I’ve already vowed I won’t do it this year.
I won’t expect Norman Rockwell’s paintings to spring to life in my living room while we’re decorating for the holidays.
I’ll try not to get irritated with so many little hands ruffling through the Christmas boxes and banish everyone to the play room.
I won’t collapse at the end of the day and promise myself it’s the last year I’ll ever decorate.
When I was a little girl, I dreamed of my future family – a husband, a daughter and a son. We would do crafts and take long hikes, never watch television and well . . . you know.
While it’s true we do some of the above things (well, OK, maybe not crafts), it’s also true those long hikes are often peppered with bickering brothers and a sister who has had enough. There are days we watch more television than we should because I just need a moment. Or two. Or three. And the few craft projects I’ve tried involved glitter and I’ve been emotionally scarred and might need counseling before I venture into that arena again.
Yet as I am now almost to my ninth year of motherhood, I think I might have uncovered the secret key to less stress during the holidays:
This doesn’t mean you’re going to show up at Grandma’s house and give her a gift in a shopping bag with the price-tags still on. I’m not suggesting we become apathetic or rude.
But I am suggesting we step back into reality and throw those expectations down a few notches.
Of course my children are going to open every box of decorations and flit from project to project because they’re kids and they’re excited.
Decorating for Christmas means Christmas is near and we all know how our little darlings kick into overdrive during the month of December.
If I expect this to happen, then I might be less apt to banish everyone to the playroom.
If I don’t banish everyone to the playroom, then maybe they’ll learn how to decorate systematically and not just one thing here, another there and I won’t vow to never decorate again at the end of the day.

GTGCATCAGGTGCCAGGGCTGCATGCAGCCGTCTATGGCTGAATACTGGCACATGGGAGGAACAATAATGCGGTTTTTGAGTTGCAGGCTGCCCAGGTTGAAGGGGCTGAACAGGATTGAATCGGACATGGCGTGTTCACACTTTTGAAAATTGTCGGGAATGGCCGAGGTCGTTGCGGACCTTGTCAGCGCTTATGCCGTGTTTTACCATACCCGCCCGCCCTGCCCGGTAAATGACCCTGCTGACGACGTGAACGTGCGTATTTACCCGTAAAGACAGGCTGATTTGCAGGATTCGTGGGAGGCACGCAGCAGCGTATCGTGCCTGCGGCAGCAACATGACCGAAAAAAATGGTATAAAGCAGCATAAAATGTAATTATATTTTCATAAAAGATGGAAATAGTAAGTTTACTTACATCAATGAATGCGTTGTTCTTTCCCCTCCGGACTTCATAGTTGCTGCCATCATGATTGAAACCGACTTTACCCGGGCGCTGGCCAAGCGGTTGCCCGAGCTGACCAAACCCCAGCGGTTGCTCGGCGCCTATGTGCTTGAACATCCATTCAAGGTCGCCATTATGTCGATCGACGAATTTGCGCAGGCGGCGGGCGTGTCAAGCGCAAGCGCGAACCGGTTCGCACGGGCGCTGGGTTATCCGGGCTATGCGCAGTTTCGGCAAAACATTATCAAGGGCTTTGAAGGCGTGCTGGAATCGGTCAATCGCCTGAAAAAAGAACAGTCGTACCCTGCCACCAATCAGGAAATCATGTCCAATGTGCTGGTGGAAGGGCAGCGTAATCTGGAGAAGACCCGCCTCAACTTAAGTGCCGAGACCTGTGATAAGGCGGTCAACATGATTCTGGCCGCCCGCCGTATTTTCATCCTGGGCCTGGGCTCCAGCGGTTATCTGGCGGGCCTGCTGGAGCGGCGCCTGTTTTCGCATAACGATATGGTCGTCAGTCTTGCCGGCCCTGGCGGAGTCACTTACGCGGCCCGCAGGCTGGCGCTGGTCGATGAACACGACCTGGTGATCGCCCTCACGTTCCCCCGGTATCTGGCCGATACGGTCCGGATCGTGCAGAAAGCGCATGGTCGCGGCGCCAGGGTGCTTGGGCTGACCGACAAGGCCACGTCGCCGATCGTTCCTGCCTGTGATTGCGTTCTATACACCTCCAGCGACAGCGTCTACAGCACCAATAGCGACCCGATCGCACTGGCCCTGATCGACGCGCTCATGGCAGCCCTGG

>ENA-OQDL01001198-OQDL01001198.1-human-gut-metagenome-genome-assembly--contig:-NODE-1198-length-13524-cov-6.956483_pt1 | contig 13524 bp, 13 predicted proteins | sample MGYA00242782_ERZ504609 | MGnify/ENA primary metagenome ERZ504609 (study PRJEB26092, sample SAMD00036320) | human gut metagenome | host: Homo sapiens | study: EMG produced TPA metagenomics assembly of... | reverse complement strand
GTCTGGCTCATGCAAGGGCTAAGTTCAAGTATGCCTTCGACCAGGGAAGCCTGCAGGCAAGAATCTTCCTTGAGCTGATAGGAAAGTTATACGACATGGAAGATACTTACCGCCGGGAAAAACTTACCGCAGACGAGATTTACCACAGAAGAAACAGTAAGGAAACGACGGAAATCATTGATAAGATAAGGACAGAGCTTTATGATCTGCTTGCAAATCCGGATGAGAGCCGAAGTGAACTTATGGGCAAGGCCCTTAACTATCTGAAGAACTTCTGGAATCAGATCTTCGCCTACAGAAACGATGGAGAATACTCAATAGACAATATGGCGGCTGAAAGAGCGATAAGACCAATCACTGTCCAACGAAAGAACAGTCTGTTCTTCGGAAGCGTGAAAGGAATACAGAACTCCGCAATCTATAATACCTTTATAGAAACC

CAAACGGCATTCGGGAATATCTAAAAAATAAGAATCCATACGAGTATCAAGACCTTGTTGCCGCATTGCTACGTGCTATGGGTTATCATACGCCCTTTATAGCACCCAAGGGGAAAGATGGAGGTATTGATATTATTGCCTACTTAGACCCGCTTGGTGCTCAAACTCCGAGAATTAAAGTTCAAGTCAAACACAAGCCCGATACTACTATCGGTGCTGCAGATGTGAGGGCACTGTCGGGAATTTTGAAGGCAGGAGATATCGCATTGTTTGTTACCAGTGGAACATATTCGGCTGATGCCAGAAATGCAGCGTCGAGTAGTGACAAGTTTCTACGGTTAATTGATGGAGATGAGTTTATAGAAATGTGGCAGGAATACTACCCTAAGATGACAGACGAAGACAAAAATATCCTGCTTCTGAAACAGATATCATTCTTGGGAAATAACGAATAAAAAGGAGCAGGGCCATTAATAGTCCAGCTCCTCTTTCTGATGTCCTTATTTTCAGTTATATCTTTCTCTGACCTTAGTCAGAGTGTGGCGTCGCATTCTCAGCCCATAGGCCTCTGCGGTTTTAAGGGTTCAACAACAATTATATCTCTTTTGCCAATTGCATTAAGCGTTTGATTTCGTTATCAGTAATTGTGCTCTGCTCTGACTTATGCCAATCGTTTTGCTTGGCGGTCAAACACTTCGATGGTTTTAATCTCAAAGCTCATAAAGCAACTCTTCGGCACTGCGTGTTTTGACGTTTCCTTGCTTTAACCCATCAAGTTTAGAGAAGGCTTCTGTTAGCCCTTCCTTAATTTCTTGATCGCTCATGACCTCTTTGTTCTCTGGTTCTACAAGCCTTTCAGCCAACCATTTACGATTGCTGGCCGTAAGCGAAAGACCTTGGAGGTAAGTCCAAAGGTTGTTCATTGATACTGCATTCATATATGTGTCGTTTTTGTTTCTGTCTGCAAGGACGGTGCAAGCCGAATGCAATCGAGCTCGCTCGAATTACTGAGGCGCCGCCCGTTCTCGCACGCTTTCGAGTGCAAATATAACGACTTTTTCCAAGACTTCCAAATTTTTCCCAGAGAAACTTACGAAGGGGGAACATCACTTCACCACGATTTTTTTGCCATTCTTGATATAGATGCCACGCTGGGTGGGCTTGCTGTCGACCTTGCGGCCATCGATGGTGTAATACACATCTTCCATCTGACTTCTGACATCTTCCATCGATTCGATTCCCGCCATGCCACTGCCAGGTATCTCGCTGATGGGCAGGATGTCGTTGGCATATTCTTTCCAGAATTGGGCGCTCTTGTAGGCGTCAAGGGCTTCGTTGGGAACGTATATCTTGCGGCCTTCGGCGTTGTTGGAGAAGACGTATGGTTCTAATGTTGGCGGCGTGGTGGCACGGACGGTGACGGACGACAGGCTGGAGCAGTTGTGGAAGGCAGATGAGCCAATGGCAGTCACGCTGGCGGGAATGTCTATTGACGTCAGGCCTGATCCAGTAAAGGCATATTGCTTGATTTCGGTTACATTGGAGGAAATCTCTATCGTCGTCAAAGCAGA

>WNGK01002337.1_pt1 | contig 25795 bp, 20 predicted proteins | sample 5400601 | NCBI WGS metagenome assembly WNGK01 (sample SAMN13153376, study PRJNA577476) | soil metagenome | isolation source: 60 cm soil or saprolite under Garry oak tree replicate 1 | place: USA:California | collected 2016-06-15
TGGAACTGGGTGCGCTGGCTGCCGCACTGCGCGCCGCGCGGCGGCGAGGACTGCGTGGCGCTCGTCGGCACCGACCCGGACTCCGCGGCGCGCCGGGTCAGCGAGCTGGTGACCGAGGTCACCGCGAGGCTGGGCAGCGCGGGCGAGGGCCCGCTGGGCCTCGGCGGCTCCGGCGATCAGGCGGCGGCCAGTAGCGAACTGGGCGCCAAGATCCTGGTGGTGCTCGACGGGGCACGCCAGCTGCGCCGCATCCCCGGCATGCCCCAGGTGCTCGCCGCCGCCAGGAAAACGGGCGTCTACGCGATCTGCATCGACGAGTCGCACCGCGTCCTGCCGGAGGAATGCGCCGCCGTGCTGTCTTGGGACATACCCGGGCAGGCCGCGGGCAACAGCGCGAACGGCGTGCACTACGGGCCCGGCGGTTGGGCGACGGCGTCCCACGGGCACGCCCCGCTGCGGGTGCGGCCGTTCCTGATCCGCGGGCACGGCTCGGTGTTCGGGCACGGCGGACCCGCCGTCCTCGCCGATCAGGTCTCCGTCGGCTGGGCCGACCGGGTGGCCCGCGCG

Lowering expectations is not just for when we’re decorating our homes, either. If you don’t tend to be a crafty person, then don’t scour Pinterest for the perfect gift to create for your child’s teacher and kill yourself making it. There’s nothing wrong with gift cards or a nice hand-written note expressing your gratitude. As a former teacher, I can’t remember anything I ever bought with a gift card but I have a stash of letters written by students and their parents that mean the world to me.
If you despise baking, then don’t.
If you don’t have it in you to coordinate everyone for the family Christmas card photo, then let everyone pick their own outfit. No families wear matching outfits in real life anyway.
The thing about Norman Rockwell paintings is that they’re two dimensional. There’s no talking or moving or real-life in them.
And the thing about my living room is . . . there’s a whole lot of talking, moving and real-life going on.
Real-life is bumpy. It very rarely goes as we expect it to go. This isn’t intended to be a negative statement but rather an encouraging one: authentic living doesn’t coordinate with unrealistically high expectations.
So exhale, boy mama. Allow yourself to have fun this holiday season and focus on the big picture: the birth of a King just over 2,000 years ago.
His grace is enough.
Merry Christmas, Sweet Boy Mama’s. May you exhale and know He is there.